The Moshav of Peace and Love needs more than our thoughts and prayers

Did you ever have an encounter with Judaism that changed the way you wanted to be Jewish? Or met people so warm, so special, so aglow with their love of being Jewish that you thought, I’d like to live my life more like them?

For so many of us, those experiences happened because of the people and the place that is Moshav Mevo Modi’im, commonly known as just “The Moshav.” Through the Moshav’s many talented musicians (like The Moshav Band and The Solomon Brothers), artists of all stripes, and inspiring teachers, countless Jews have been touched by this place, and changed for the better.

My cousins Michael (z”l) and Leah were some of the original members of Moshav Meor Modi’im, started by a group of Americans who wanted to create a place where the love of Judaism that Rabbi Shlomo Carlebach had exemplified would be lived every day, and from where this love could be spread to all who came into contact with them.

And so it was. Now, over 40 years later, these “originals,” along with their kids and grandkids, had built a remarkable place, open to all, where people came to gather during their biannual festivals, to learn on Rosh Chodesh, to sing and feel connected through the music, to be moved by the art and jewelry and crafts, all inspired by Torah.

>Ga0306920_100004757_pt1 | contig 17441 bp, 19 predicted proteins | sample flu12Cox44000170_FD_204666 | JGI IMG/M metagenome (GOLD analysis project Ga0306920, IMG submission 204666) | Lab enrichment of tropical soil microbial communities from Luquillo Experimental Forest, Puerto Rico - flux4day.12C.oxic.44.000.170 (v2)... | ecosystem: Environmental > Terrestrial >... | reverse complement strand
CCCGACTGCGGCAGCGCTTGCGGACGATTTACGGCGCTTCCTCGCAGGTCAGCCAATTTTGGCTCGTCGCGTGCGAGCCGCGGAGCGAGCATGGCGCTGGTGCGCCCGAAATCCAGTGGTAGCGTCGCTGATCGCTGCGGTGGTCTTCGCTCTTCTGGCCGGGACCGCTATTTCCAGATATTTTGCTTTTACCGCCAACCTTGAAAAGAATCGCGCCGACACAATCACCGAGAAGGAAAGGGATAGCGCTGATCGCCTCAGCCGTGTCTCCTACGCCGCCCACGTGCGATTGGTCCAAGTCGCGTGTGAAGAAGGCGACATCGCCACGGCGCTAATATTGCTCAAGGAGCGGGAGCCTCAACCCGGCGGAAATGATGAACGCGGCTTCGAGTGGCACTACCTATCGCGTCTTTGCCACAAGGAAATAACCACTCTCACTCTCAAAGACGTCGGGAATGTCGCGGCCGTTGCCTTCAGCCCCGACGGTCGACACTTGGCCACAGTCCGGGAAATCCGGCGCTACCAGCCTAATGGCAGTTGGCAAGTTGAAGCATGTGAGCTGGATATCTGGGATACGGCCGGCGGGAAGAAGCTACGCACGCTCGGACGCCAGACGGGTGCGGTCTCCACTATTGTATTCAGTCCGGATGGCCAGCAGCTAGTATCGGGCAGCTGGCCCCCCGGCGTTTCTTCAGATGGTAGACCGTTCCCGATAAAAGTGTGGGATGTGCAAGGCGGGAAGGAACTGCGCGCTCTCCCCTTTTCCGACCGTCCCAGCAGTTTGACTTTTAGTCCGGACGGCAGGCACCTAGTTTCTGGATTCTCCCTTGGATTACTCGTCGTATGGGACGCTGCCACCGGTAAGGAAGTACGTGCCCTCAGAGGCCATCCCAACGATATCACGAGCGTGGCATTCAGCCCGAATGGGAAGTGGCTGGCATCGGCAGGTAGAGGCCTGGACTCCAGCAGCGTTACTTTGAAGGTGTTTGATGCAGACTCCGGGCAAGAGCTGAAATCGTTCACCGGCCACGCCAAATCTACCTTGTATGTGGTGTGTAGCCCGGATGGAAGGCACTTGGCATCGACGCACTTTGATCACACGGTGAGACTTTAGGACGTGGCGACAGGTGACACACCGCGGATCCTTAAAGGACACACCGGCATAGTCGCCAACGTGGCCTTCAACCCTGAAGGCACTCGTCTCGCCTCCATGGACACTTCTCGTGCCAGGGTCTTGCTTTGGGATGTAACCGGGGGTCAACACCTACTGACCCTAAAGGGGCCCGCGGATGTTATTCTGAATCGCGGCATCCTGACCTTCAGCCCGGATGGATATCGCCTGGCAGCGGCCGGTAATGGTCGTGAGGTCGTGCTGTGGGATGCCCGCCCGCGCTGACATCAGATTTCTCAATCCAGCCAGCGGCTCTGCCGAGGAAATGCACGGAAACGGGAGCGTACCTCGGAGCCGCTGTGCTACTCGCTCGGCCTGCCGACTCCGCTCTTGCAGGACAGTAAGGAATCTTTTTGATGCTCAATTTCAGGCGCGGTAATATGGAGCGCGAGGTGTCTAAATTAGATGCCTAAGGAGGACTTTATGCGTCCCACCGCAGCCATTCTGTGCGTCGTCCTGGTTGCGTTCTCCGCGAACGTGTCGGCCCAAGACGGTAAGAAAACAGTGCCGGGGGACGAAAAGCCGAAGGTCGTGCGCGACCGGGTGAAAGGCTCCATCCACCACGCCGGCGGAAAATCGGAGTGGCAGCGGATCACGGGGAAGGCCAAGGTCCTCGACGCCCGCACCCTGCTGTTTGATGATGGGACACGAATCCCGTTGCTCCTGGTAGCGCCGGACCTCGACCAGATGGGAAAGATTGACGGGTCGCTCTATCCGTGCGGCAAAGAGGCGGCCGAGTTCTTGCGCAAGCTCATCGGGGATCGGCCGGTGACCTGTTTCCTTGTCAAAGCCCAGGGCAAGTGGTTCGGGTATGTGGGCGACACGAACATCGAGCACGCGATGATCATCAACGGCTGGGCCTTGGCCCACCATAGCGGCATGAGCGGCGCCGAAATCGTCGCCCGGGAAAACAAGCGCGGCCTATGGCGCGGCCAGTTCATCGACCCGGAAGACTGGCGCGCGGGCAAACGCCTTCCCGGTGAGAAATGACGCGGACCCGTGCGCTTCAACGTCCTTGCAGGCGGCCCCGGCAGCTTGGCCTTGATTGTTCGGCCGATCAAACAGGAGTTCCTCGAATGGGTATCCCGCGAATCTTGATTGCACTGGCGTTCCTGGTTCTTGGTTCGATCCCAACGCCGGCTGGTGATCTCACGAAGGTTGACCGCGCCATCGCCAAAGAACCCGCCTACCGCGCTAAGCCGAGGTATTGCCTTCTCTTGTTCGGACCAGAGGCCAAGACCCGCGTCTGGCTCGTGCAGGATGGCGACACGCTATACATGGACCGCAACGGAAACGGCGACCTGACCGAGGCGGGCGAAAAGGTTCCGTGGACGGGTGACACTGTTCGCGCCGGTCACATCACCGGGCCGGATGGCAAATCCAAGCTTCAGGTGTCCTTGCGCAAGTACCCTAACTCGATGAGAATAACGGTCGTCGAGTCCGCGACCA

And then, in a blink of an eye, it all went up in flames yesterday.  From what we hear, all but five of the homes have been destroyed. Homes that have always been open to host visitors, guests, students, and anyone who was searching for something more meaningful or accepting, are gone. The founders of this amazing place, who took less traditional paths to live according to their ideals, were already dealing with the struggles that come with aging – and are now homeless.  Their extended families, and the many families that were attracted to the Moshav — families with young children and babies — are now homeless.

Rebuilding their homes and lives will be no small effort. Yet this place and these people are so special, there is no doubt that they must rebuild, and we must help them in that effort. Please give what you can and help them and all of us recapture the magic of the Moshav.

About the Author
Ilana Sinclair is a non-profit consultant, wife and mother of four living in Israel.
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